First Year Seminar

FYS 5 Topic Areas

The First Year Seminar sections are broken into five different topic areas:

-Humanities
-Social Sciences
-Civic Engagement
-Business
-Natural Sciences

Learn more>>

First Year Seminar: Exploring Social Tolerance

Nationally, students who enroll in a First Year Seminar (FYS) course produce a higher GPA, have higher retention rates at that school, and higher graduation rates. Whether you’re returning to college or starting your degree for the first time, First Year Seminar at Quincy College is designed to help make the transition to the learning community of Quincy College a successful one. This collaborative, student-centered course will focus on the theme of social tolerance through different academic lenses.

This collaborative, student-centered course is divided into five different topic areas. Students will explore the common theme of social tolerance through the lens of their First Year Seminar’s topic area. Students will leave this course as prepared, well informed, drivers of their education at Quincy College and beyond. First Year Seminar provides students with both the skill set and connections to the community that they need to be successful self-advocates of their education and career goals. The course is required for all students who are seeking an Associates degree and who have earned fewer than 12 credits from another accredited institution.

Learn more about First Year Seminar:

What are students saying about First Year Seminar?

Spring 2019 FYS students share their takeaways from First Year Seminar:

  • “I got to know my classmates through discussions.”
  • “The importance of mindset when it comes to setting and reaching goals, as well as how you view the word around you.”
  • “Learning the best way to take notes and how to prepare for an exam.”
  • “The confidence needed to achieve my goals.”
  • “How to become more organized and prepared for college.”
  • “Identifying my short and long term goals, adapting a growth mindset instead of a fixed mindset, and better time management.”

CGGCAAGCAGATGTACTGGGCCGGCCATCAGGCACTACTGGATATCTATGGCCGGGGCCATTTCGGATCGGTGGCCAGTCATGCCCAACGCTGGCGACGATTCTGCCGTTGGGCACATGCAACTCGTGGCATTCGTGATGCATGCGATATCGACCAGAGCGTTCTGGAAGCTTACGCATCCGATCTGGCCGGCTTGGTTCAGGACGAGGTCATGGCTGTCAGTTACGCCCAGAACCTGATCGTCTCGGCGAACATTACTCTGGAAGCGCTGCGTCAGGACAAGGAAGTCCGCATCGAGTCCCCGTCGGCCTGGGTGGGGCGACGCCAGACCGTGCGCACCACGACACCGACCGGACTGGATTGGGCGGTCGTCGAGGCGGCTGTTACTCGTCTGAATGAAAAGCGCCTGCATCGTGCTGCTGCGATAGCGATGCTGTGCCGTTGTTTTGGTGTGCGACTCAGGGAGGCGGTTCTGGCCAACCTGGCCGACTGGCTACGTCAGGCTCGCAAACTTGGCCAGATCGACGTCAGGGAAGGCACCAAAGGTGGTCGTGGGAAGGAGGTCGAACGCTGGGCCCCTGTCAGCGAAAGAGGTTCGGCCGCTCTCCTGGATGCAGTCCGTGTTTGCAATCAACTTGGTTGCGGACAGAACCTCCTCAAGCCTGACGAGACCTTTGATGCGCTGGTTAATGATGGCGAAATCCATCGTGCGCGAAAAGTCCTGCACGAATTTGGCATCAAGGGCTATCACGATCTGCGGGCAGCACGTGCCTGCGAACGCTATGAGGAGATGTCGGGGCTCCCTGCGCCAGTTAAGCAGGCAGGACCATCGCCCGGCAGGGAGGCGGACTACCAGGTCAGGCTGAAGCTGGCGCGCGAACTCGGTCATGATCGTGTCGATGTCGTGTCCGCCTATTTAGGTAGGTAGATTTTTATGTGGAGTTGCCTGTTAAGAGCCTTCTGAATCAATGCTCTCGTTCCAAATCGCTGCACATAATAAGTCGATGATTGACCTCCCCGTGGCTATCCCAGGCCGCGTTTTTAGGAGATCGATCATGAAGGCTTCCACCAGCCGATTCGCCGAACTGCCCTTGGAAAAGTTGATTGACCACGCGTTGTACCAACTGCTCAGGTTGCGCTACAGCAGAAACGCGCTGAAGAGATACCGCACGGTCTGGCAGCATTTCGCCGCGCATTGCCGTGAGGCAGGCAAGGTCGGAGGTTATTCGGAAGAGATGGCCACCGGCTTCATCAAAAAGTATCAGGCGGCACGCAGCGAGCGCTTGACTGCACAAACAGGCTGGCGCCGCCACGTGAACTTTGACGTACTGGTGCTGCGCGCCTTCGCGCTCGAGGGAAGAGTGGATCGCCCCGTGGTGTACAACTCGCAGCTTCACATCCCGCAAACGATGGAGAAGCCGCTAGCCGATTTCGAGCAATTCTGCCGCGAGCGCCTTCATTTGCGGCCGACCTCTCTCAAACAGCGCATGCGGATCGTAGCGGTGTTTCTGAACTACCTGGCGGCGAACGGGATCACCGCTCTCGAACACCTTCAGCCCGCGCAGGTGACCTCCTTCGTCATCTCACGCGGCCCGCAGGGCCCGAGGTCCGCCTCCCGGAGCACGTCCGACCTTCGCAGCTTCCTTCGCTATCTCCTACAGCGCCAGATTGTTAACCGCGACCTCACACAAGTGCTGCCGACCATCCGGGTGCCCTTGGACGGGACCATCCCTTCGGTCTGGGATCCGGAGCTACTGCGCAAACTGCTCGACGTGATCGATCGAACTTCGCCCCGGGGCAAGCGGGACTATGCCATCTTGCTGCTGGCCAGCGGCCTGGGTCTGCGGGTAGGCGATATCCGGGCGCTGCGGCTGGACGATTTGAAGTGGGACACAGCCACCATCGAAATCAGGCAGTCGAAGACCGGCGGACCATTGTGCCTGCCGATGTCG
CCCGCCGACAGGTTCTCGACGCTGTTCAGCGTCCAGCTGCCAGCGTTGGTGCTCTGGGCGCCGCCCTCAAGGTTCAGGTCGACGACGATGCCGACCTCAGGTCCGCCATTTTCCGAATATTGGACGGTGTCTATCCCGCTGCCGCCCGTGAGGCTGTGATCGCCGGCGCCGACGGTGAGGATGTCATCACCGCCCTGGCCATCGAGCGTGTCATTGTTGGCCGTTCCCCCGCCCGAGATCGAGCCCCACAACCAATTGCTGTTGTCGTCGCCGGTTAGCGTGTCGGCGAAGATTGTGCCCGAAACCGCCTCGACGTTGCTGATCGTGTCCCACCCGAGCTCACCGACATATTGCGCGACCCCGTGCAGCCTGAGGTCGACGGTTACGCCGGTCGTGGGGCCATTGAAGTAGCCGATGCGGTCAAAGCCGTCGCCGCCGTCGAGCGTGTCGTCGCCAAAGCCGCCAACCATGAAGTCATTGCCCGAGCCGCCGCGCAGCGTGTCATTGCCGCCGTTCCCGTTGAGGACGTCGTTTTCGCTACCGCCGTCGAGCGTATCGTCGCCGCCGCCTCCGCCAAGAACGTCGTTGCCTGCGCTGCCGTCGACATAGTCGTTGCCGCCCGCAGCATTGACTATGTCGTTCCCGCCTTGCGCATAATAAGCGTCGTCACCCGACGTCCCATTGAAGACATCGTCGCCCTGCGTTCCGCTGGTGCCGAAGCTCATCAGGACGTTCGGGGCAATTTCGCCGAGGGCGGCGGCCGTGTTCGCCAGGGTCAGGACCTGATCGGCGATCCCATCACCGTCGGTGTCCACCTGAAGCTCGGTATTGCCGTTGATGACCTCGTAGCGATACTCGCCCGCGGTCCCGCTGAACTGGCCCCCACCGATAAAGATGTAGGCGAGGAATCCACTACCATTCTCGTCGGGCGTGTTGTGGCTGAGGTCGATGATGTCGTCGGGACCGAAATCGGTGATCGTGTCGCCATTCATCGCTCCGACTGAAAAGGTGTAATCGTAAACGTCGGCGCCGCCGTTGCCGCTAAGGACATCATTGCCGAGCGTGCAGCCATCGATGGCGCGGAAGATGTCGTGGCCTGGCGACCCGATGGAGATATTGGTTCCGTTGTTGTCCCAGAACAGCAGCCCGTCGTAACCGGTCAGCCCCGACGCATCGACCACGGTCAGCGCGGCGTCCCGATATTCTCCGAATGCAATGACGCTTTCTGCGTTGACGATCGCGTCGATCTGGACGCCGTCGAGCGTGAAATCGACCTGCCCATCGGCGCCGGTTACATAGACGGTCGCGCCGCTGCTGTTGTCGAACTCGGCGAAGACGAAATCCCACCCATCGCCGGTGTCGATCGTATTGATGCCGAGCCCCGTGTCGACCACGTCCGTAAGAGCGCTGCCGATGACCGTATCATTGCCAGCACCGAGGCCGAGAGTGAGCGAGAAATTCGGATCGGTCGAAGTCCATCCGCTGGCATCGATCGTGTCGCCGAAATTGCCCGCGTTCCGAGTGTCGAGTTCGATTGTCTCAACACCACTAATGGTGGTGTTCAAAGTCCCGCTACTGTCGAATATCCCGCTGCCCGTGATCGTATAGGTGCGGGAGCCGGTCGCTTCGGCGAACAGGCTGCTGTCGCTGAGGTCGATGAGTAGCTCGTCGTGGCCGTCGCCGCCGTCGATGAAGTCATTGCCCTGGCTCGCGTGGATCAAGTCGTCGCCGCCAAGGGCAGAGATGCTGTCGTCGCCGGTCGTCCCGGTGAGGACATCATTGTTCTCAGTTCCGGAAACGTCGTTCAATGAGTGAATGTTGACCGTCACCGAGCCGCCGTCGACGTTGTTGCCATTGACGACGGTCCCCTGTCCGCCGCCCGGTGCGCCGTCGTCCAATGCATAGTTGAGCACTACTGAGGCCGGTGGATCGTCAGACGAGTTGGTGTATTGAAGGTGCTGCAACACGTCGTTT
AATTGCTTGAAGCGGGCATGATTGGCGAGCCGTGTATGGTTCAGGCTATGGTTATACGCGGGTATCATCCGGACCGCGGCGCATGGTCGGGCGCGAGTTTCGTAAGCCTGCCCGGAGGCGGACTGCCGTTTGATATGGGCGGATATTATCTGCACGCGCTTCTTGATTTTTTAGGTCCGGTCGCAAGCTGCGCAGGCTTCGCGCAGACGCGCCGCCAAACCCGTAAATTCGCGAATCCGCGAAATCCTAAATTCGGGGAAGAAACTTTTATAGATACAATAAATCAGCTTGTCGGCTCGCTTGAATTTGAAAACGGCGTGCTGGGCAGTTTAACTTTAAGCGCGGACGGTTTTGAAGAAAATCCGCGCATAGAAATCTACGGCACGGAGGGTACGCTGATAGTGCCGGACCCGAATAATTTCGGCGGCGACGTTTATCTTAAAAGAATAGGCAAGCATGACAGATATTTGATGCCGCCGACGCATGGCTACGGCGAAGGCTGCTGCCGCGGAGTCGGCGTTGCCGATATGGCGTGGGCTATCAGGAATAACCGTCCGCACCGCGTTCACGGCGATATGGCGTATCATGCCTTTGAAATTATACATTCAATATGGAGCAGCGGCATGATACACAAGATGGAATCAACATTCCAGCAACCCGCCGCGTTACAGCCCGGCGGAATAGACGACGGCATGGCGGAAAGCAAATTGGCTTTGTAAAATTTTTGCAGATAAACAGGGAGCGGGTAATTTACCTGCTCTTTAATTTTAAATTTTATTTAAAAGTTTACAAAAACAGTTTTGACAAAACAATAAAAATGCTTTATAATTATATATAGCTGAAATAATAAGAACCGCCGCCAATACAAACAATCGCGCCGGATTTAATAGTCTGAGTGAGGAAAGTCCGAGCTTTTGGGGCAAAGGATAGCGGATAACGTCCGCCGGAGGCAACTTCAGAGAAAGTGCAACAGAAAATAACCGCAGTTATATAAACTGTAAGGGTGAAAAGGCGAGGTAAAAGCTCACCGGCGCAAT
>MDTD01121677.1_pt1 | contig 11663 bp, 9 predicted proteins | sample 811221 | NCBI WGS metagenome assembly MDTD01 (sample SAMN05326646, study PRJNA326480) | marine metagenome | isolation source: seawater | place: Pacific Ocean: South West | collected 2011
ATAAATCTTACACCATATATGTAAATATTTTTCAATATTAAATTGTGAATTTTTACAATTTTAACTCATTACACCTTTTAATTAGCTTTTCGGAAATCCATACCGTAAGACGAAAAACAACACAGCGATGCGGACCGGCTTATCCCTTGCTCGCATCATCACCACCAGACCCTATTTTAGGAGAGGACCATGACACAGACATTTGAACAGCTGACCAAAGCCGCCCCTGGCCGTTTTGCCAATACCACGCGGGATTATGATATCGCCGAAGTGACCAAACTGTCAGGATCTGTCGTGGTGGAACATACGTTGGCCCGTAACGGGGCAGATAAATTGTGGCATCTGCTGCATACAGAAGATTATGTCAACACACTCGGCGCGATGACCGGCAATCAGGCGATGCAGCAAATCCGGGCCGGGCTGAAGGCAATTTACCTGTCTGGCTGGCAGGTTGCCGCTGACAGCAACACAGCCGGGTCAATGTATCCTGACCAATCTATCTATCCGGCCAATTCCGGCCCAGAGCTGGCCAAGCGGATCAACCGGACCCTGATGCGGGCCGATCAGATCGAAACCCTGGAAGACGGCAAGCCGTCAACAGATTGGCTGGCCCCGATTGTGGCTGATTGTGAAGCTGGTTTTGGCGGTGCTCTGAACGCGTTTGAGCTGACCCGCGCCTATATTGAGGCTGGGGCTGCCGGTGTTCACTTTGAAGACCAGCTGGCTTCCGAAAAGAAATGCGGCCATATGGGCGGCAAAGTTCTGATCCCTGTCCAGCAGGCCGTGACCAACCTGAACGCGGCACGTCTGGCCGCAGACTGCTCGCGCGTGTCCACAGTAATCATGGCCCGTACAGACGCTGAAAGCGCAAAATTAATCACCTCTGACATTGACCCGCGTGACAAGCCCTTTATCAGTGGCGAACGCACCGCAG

• “How to manage my time for studies and coursework, along with managing daily life.”
  • “Time management is everything, especially as a working adult with kids.”
  • “How to create a resume, a better understanding of my skills, and reflecting on the career I want to pursue.”
  • “There are a lot more on-campus resources and people who want to help you thrive at Quincy College than I had originally thought.”

What are the FYS Topic Areas?

The First Year Seminar sections are broken into five different topic areas. Each topic area aligns with the different academic programs offered at Quincy College. Students do not need to take an FYS section in the topic area that matches their program of study. We encourage students to register for a topic area that catches their interest and that is taught by an instructor who they could see themselves working well with. Students are encouraged to work with the Office of Academic Advising to select their First Year Seminar section.

Upon registering, students should make sure that they register for the FYS section that includes the code of the topic area they are interested in. For example, if a student is interested in taking a Business First Year Seminar course, then they should register for an FYS section with the code “BU” for Business. Please see all FYS codes below:

FYS Topic Area Course Code for Registration
Humanities IDS 167-HU
Social Sciences IDS 167-SS
Civic Engagement IDS 167-CE
Business IDS 167-BU
Natural Sciences IDS 167-NS

First year students enrolled in the fully online Business or fully online Criminal Justice programs must register for one of the following FYS online courses:

Course Code Course Dates
IDS 167-BU-OL 9/4/19 – 10/23/19
IDS 167-BU-OL-3 10/30/19 – 12/18/19

Please note that these online sections are only open to students enrolled in the fully online program.

More information about each topic area, including the required book, can be found below:

Humanities

Led by one of our full-time FYS instructors who specializes in Humanities, this course will assist students with the transition to Quincy College, while discussing what social tolerance looks like through a humanities perspective.